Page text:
You’ve saved for months for your dream trip, only to discover that your carefully budgeted funds are running out faster than you expected during your travels. After doing a quick once-over of your bills, you realize that hidden fees are absolutely killing your travel budget. Sadly, you are not alone.
Hidden fees are today’s version of baiting and switching. You think you’re going to pay a low fee for a service or amenity, only to discover when it’s all said and done, that what you end up being charged is way more than you expected.
In 2012, new regulations went into effect that required airlines to include all mandatory taxes and fees into their advertised fares so that consumers could better understand what the actual cost of a ticket was going to be.
Unfortunately, it’s still not easy to compare airplane tickets because of all of the numerous extra fees that airlines have begun charging for services or amenities that once were free. For example, on some airlines, requesting an aisle or window seat could cost you more – even if there are only aisle or window seats left.
Then there are all those annoying baggage fees.
While some airlines will let you check in one bag for free, others – such as Virgin America – charge a fee for every piece of checked luggage. And then there is Spirit Airlines – this airline not only charges for checked baggage, but according to USA Today, it also hits your wallet for carry-ons.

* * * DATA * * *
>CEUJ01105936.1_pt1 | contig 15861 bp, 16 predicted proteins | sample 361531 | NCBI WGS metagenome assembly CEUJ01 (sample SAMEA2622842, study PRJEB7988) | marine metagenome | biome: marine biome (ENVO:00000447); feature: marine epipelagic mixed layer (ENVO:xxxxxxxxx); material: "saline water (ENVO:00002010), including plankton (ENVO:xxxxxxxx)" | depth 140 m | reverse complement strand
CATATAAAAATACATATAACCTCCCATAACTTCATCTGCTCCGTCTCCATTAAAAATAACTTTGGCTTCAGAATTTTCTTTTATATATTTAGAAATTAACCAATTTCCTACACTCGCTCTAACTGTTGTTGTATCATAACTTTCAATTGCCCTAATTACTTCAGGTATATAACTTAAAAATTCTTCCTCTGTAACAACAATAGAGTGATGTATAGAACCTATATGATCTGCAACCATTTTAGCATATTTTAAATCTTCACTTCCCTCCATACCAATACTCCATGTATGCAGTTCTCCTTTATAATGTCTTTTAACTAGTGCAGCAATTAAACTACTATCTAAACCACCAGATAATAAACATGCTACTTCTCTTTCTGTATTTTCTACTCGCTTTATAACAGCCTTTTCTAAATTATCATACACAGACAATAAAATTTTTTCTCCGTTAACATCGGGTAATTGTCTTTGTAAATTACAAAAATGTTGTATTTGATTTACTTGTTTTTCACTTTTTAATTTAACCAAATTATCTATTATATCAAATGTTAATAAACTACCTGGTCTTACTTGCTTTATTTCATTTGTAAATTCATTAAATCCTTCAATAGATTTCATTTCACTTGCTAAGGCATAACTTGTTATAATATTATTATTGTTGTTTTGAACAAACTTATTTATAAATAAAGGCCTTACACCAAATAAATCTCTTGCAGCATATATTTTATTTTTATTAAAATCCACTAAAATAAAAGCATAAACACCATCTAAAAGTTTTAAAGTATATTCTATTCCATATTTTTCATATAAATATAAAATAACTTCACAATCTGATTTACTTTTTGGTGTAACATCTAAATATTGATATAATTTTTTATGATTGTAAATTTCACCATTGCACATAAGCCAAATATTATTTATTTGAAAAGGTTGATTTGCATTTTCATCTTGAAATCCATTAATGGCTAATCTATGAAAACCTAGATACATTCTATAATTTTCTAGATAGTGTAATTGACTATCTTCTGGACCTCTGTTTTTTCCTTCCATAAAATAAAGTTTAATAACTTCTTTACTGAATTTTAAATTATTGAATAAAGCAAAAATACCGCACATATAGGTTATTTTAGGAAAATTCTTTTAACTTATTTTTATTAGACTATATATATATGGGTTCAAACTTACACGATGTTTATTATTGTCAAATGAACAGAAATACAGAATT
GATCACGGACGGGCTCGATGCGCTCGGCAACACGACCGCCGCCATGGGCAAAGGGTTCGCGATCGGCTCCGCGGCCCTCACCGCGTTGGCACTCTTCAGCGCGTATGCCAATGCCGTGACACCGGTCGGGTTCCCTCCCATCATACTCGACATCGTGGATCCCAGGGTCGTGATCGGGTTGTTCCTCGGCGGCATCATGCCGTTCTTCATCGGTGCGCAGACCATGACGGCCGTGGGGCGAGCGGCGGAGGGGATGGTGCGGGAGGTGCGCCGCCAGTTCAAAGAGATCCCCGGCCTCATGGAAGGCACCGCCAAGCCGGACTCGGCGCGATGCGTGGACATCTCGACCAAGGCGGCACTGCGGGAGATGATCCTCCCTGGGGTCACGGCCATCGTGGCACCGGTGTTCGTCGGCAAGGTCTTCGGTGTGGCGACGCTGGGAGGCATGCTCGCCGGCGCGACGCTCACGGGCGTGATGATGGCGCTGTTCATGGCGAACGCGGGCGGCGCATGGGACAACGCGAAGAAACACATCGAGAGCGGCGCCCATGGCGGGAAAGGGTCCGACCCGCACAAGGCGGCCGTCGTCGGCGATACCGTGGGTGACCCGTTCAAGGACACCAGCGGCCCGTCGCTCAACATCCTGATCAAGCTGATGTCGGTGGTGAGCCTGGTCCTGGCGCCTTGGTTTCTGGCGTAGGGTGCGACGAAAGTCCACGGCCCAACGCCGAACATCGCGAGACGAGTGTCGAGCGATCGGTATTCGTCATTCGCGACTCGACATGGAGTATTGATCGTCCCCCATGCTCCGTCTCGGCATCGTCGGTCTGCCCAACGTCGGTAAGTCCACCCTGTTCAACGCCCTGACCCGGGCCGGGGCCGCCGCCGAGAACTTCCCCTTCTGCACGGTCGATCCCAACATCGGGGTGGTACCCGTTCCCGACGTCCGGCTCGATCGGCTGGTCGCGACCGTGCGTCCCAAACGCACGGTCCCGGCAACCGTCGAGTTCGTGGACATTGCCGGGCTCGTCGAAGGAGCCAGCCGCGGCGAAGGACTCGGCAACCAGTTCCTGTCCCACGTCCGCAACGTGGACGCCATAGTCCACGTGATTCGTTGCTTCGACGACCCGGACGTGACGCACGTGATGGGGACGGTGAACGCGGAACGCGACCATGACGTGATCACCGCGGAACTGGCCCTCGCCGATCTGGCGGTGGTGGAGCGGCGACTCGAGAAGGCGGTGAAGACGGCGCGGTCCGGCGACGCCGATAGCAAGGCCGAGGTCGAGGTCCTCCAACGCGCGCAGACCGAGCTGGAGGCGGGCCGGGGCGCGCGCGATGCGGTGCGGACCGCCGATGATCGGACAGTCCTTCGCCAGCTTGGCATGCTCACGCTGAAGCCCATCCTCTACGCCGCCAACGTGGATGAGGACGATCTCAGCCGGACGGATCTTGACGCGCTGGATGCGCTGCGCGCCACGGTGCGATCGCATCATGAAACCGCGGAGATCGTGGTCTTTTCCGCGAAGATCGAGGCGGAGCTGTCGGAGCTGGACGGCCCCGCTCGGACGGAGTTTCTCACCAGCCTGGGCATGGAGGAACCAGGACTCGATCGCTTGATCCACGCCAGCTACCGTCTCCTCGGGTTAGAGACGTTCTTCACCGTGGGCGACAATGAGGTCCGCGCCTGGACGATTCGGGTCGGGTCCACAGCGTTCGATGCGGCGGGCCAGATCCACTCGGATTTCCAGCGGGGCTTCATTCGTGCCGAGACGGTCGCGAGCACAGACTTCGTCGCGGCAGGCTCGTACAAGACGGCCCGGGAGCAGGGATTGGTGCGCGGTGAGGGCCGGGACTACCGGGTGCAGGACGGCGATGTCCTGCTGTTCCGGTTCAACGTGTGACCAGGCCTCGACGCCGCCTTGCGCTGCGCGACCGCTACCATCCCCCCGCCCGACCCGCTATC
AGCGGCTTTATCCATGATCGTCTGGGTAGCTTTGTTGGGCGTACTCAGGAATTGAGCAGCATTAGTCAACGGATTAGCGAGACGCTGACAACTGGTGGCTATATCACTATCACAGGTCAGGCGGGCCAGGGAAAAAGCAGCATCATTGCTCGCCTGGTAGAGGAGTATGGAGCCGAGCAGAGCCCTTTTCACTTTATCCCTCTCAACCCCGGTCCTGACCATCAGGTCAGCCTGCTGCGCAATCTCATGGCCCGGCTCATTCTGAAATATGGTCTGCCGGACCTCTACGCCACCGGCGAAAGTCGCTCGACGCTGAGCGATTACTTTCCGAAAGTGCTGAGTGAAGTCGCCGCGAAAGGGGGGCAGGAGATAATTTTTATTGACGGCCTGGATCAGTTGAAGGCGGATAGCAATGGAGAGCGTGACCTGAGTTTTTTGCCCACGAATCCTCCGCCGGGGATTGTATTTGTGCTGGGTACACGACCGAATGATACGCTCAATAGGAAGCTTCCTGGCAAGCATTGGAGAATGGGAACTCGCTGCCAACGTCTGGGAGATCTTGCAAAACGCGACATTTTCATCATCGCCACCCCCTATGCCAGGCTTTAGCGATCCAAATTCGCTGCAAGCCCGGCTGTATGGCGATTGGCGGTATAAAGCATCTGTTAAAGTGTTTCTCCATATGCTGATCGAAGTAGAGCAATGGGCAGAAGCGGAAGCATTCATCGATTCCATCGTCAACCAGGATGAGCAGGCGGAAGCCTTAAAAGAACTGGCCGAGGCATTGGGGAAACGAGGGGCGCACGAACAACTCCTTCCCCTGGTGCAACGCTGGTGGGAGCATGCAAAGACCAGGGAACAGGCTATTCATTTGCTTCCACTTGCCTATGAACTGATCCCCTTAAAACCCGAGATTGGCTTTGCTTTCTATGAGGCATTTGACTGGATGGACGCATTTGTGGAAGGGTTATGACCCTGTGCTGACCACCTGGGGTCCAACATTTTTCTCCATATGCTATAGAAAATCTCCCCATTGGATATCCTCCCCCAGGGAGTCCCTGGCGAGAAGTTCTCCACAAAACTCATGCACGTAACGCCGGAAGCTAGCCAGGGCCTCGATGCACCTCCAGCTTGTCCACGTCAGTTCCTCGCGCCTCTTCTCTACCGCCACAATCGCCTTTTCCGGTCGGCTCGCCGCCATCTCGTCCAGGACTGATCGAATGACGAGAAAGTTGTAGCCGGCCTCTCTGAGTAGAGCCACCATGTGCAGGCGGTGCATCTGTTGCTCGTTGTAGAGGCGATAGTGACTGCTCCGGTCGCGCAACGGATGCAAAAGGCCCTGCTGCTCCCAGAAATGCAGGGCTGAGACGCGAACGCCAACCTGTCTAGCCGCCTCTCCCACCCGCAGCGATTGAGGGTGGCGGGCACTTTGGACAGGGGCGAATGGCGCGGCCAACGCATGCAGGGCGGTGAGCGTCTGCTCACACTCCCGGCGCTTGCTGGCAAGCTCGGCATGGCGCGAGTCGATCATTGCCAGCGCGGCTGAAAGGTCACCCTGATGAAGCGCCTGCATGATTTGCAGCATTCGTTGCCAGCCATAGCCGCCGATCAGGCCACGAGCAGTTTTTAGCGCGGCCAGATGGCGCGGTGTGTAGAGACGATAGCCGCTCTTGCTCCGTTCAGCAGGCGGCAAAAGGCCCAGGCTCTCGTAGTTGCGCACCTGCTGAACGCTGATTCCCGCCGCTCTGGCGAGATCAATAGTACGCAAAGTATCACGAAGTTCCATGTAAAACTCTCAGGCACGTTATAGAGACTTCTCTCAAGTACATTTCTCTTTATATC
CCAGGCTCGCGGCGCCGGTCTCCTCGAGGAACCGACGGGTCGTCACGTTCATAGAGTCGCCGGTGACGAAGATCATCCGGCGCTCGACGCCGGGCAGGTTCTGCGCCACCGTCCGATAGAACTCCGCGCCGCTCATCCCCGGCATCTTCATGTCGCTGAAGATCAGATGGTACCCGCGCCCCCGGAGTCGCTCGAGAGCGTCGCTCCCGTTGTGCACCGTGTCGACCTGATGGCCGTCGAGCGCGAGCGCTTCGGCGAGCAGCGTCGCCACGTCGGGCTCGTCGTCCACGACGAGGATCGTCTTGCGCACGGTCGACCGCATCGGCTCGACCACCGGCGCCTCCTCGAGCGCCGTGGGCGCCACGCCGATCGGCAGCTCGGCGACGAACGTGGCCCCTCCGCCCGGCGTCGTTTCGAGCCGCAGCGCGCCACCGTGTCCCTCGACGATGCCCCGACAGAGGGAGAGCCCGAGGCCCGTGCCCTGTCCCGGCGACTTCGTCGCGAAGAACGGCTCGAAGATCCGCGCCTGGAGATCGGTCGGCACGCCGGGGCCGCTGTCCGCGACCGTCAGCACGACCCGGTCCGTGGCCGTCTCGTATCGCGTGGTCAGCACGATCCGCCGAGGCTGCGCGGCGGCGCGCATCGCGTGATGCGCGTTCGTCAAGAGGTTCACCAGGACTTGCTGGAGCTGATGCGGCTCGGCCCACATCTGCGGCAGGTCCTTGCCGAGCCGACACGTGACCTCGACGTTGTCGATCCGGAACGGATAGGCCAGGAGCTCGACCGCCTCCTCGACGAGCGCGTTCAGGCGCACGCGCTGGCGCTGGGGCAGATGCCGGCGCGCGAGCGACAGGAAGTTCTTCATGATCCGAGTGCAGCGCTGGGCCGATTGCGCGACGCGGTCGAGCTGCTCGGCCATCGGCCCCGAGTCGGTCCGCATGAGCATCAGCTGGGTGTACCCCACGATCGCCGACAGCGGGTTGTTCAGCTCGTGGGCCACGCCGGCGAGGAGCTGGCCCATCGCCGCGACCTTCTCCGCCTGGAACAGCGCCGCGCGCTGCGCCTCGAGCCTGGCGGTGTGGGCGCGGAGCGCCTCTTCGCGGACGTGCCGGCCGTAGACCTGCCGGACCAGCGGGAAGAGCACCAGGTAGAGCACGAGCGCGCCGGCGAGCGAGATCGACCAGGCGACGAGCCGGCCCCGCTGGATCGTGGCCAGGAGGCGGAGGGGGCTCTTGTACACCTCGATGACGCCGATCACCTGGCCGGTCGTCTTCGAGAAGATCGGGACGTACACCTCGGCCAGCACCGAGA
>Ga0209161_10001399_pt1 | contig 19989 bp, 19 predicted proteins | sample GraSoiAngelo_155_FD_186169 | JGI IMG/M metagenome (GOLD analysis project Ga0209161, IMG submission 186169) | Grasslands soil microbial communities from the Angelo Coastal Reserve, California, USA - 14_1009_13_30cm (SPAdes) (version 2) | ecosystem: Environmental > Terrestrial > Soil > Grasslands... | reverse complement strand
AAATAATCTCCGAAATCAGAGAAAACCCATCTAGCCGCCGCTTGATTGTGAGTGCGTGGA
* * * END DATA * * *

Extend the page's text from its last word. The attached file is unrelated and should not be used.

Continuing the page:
Hotel Resort Fees
For travelers, one of the most annoying hidden charges is the hotel resort fee. According to Travel & Leisure, these fees can add as much as 30 percent to your bill and often cover items you have no interest in, such as access to tennis courts or to the gym. Some travelers have even found this fee added to their bills in hotels that were far from resort-like.
Unfortunately, you may not even realize you will have to pay this extra per-day rate until you are about to finalize booking your room. And, according to Travel and Leisure, sites such as Expedia and Travelocity don’t include these fees into their total rates, which means that the room you thought you were paying $100 per day could actually cost you $125 per day or more.
In some large cities, parking can easily add another $20 or more to your daily room total, so it’s always best to check a hotel’s website to see what, if anything, your facility charges for this convenience. Unfortunately, you may have to dig deep to find this charge as it is typically not listed with the cost of the room. In addition, at some of these hotels, valet parking is required, which also means additional money for tips.
Some hotels, such as Atlantis Paradise Island, include a mandatory housekeeping gratuity into their bills, so it’s important to check the fine print before leaving a tip – unless you don’t mind double tipping.
As for restaurants, gratuities may be included in your bill at some venues, especially if you have a large party. And if you’re traveling abroad, be aware that in a number of European countries, a “service charge” may already be included in your bill, according to travel expert, Rick Steves.
Be careful to what you agree to when renting a car. Some agents will try to tack on pricey extras that you don’t need. Watch out, for example, for agents trying to sell you additional overpriced car insurance, especially if you’re already covered through your credit card for free.
In most cases, it is also best to refill your own tank before returning your car rather than having the rental car agency do it. According to the Huffington Post, rental agencies may charge you two to three times the going rate for gas.